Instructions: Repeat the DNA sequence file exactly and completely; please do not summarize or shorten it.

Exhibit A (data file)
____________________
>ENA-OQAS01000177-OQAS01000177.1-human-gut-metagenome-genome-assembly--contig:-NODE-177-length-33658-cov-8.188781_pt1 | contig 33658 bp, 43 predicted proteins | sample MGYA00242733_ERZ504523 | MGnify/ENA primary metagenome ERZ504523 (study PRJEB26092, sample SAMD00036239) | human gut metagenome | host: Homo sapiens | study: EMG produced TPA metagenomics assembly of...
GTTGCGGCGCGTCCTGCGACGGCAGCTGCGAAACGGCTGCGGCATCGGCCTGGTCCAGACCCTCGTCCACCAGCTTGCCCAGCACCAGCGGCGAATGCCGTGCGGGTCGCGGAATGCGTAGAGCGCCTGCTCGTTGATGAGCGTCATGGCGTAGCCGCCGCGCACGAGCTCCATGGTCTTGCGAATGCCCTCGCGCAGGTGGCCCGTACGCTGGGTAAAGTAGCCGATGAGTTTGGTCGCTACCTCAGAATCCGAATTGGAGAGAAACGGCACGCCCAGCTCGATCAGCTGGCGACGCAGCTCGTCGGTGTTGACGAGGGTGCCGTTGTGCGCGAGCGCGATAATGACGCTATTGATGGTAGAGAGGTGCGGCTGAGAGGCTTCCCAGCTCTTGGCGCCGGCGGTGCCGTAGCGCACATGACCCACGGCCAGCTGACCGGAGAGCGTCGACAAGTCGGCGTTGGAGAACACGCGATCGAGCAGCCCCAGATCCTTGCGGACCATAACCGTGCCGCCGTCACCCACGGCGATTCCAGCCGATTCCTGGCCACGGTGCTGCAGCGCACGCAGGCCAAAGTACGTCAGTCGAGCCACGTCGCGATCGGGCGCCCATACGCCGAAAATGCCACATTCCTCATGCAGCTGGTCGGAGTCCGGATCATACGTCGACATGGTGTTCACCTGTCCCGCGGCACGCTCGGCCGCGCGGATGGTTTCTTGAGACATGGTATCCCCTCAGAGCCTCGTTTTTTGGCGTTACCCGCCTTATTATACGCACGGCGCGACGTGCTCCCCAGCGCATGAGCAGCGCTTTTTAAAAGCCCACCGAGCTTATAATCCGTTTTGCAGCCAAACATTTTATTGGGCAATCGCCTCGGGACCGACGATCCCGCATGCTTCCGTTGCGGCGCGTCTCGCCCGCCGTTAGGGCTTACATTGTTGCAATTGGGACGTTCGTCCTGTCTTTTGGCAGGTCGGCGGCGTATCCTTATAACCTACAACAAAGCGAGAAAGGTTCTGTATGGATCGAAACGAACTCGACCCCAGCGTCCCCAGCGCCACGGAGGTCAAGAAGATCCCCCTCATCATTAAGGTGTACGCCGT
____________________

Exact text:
>ENA-OQAS01000177-OQAS01000177.1-human-gut-metagenome-genome-assembly--contig:-NODE-177-length-33658-cov-8.188781_pt1 | contig 33658 bp, 43 predicted proteins | sample MGYA00242733_ERZ504523 | MGnify/ENA primary metagenome ERZ504523 (study PRJEB26092, sample SAMD00036239) | human gut metagenome | host: Homo sapiens | study: EMG produced TPA metagenomics assembly of...
GTTGCGGCGCGTCCTGCGACGGCAGCTGCGAAACGGCTGCGGCATCGGCCTGGTCCAGACCCTCGTCCACCAGCTTGCCCAGCACCAGCGGCGAATGCCGTGCGGGTCGCGGAATGCGTAGAGCGCCTGCTCGTTGATGAGCGTCATGGCGTAGCCGCCGCGCACGAGCTCCATGGTCTTGCGAATGCCCTCGCGCAGGTGGCCCGTACGCTGGGTAAAGTAGCCGATGAGTTTGGTCGCTACCTCAGAATCCGAATTGGAGAGAAACGGCACGCCCAGCTCGATCAGCTGGCGACGCAGCTCGTCGGTGTTGACGAGGGTGCCGTTGTGCGCGAGCGCGATAATGACGCTATTGATGGTAGAGAGGTGCGGCTGAGAGGCTTCCCAGCTCTTGGCGCCGGCGGTGCCGTAGCGCACATGACCCACGGCCAGCTGACCGGAGAGCGTCGACAAGTCGGCGTTGGAGAACACGCGATCGAGCAGCCCCAGATCCTTGCGGACCATAACCGTGCCGCCGTCACCCACGGCGATTCCAGCCGATTCCTGGCCACGGTGCTGCAGCGCACGCAGGCCAAAGTACGTCAGTCGAGCCACGTCGCGATCGGGCGCCCATACGCCGAAAATGCCACATTCCTCATGCAGCTGGTCGGAGTCCGGATCATACGTCGACATGGTGTTCACCTGTCCCGCGGCACGCTCGGCCGCGCGGATGGTTTCTTGAGACATGGTATCCCCTCAGAGCCTCGTTTTTTGGCGTTACCCGCCTTATTATACGCACGGCGCGACGTGCTCCCCAGCGCATGAGCAGCGCTTTTTAAAAGCCCACCGAGCTTATAATCCGTTTTGCAGCCAAACATTTTATTGGGCAATCGCCTCGGGACCGACGATCCCGCATGCTTCCGTTGCGGCGCGTCTCGCCCGCCGTTAGGGCTTACATTGTTGCAATTGGGACGTTCGTCCTGTCTTTTGGCAGGTCGGCGGCGTATCCTTATAACCTACAACAAAGCGAGAAAGGTTCTGTATGGATCGAAACGAACTCGACCCCAGCGTCCCCAGCGCCACGGAGGTCAAGAAGATCCCCCTCATCATTAAGGTGTACGCCGT